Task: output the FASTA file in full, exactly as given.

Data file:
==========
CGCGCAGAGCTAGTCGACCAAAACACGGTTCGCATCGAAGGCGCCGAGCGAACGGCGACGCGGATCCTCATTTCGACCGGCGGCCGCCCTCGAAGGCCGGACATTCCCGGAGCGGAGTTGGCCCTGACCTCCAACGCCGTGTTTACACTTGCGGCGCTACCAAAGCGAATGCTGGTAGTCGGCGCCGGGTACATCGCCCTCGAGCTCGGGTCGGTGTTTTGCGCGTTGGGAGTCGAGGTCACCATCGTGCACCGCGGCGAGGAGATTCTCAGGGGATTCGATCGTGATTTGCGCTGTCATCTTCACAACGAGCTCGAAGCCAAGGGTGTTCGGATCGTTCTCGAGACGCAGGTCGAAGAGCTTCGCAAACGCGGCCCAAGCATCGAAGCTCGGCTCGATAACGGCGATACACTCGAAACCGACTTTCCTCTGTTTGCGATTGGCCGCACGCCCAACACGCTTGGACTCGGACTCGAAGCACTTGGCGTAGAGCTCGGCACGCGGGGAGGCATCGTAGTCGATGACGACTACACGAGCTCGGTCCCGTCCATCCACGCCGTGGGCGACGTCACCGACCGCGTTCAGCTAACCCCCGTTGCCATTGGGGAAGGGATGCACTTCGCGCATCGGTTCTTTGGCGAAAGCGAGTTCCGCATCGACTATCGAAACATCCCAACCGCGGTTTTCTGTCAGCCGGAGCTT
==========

CGCGCAGAGCTAGTCGACCAAAACACGGTTCGCATCGAAGGCGCCGAGCGAACGGCGACGCGGATCCTCATTTCGACCGGCGGCCGCCCTCGAAGGCCGGACATTCCCGGAGCGGAGTTGGCCCTGACCTCCAACGCCGTGTTTACACTTGCGGCGCTACCAAAGCGAATGCTGGTAGTCGGCGCCGGGTACATCGCCCTCGAGCTCGGGTCGGTGTTTTGCGCGTTGGGAGTCGAGGTCACCATCGTGCACCGCGGCGAGGAGATTCTCAGGGGATTCGATCGTGATTTGCGCTGTCATCTTCACAACGAGCTCGAAGCCAAGGGTGTTCGGATCGTTCTCGAGACGCAGGTCGAAGAGCTTCGCAAACGCGGCCCAAGCATCGAAGCTCGGCTCGATAACGGCGATACACTCGAAACCGACTTTCCTCTGTTTGCGATTGGCCGCACGCCCAACACGCTTGGACTCGGACTCGAAGCACTTGGCGTAGAGCTCGGCACGCGGGGAGGCATCGTAGTCGATGACGACTACACGAGCTCGGTCCCGTCCATCCACGCCGTGGGCGACGTCACCGACCGCGTTCAGCTAACCCCCGTTGCCATTGGGGAAGGGATGCACTTCGCGCATCGGTTCTTTGGCGAAAGCGAGTTCCGCATCGACTATCGAAACATCCCAACCGCGGTTTTCTGTCAGCCGGAGCTT